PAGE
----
Throughout Dick Gregory’s Natural Diet, he ties the liberation of Black people to health, nutrition, and basic human rights. Gregory was all too familiar with the socioeconomic obstacles to a healthy diet: Growing up poor in St. Louis, he had limited access to fresh fruits and vegetables. In his book, he notes that readers may not always have the best resources, but they can have the best information. Each chapter serves as both a rallying cry and a manual, offering everything from primers on the human body to lists of foods that are good sources of particular vitamins and minerals.

Thanks to Gregory’s longstanding collaboration with nutritionist Dr. Alvenia Fulton, the book offers healthy recipes as well as natural remedies for common ailments. The chapter  . . .

Continue reading. The article includes two recipes.

And see also this earlier post about a food that came from a radical movement: Bean Pie.

I’ll also note that the FBI’s surveillance of civil-rights leaders is yet another example of the FBI’s sleazy side, as is its support of the pedophile Larry Kassar (refusing to investigate credible allegations) and its blaming on an Oregon man for the bomb attacks in Spain because the FBI couldn’t read fingerprints — not to mention the scandal of the incompetence and bad practice at FBI forensic labs. It’s an agency that needs considerable work (and a new culture).

Written by Leisureguy

26 July 2021 at 12:40 pm

That’s why they call it “snooker”: O’Sullivan and Selby contest the deciding frame

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Tied 16-16 in a best out of 33 match, Selby and O’Sullivan throw snookers at each other with astonishing skill and finesse.

And as a bonus, here’s a video of Ronnie O’Sullivan making astounding comebacks from being very far down — for example, the first frame is O’Sullivan vs. Bingham and begins at the point where O’Sullivan has 1 point and Bingham has 67 points.

Written by Leisureguy

26 July 2021 at 12:12 pm

Posted in Games, Snooker, Video

Foods Designed to Hijack Our Appetites

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This video is quite interesting — and the function of the ileal brake is eye-opening (see this previous post for details).

Companies that manufacture food products (as opposed to whole plant foods, which are grown and harvested, not manufactured) are focus on their profits and not your health. Corporations in general have little interest in consumers’ health (cf. cigarette companies).

Written by Leisureguy

26 July 2021 at 11:52 am

Why Gas Stoves Are More Hazardous Than You’ve Been Led to Believe

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If you cook with a wok, a gas stove is the only good option, but then you should also have a strong exhaust fan that vents to the outside (and a quiet one, if possible) and a good range hood that directs the products of combustion from the burning gas into the hood. Recirculating fans are pointless unless you like the sound. (I will add: a) electric ovens with convection capabilities are far superior to gas ovens; and b) for most stovetop cooking an induction range is by far the best: heats the pan (and quickly), not the kitchen.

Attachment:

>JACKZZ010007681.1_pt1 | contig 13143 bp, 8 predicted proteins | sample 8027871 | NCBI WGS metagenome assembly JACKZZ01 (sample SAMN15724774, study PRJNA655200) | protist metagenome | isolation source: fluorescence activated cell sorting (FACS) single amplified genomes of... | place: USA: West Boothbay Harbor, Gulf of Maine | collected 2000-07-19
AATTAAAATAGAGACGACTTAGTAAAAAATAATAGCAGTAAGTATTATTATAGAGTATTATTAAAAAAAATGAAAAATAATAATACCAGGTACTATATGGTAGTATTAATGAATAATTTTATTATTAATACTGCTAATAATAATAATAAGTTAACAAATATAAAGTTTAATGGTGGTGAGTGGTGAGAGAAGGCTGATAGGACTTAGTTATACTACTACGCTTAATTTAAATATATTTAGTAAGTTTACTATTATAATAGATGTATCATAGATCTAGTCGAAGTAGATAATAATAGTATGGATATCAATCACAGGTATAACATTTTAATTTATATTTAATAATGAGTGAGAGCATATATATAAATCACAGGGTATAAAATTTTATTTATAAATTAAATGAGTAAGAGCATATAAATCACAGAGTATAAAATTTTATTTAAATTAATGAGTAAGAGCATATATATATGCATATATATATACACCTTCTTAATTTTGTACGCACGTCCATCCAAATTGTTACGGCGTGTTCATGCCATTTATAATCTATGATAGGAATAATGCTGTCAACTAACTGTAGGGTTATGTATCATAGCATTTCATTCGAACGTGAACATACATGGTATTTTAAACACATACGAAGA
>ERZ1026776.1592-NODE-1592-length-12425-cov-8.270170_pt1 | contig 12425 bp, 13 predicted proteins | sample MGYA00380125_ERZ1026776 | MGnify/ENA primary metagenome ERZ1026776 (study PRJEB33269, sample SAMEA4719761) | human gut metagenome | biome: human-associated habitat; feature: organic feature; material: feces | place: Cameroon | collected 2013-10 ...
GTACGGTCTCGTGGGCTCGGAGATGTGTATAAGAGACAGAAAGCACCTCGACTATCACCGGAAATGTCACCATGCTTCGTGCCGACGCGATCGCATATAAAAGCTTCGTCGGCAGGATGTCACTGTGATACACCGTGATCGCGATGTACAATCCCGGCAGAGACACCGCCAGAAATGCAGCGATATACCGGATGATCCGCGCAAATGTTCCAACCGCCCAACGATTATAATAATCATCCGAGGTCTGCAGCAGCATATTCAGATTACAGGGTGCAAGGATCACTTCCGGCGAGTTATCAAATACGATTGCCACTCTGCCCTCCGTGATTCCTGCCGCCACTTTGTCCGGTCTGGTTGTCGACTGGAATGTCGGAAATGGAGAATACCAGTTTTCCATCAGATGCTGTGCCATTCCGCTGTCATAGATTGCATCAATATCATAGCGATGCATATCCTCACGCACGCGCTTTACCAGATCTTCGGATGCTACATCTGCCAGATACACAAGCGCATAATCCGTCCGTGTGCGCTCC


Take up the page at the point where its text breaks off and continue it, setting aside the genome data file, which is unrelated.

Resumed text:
This December 2020 Slate article by Jonathan Mingle explains why gas burners are a health risk:

As a physician and epidemiologist with the U.S. Centers for Disease Control and Prevention, T. Stephen Jones spent his career fighting major threats to public health in the United States and globally, from smallpox to HIV to viral hepatitis. But it wasn’t until Jones was well into retirement that he learned about a widespread yet widely overlooked health risk in his own home in Florence, Massachusetts, and in most U.S. households: pollution emitted by natural gas appliances.

While many Americans might think illness linked to indoor cooking and heating is a problem confined to smoke-filled kitchens in the developing world, the natural gas-burning stoves and furnaces found in millions of U.S. kitchens and basements can produce a range of health-damaging pollutants, including particulate matter (PM), nitrogen dioxide (NO2), carbon monoxide (CO), and formaldehyde. Over the past four decades, researchers have amassed a large body of scientific evidence linking the use of gas appliances, especially for cooking, with a higher risk of a range of respiratory problems and illnesses.

Since the publication of two new reports on the subject from the nonprofit research group the Rocky Mountain Institute (RMI) and the UCLA Fielding School of Public Health, this past spring, the existence of these gas-fired health hazards has garnered increasing media scrutiny. But less discussed has been how the Covid-19 pandemic has compounded the risks of this pollution, especially for low-income and vulnerable populations, and how key regulatory agencies have lagged decades behind the science in acting to protect them.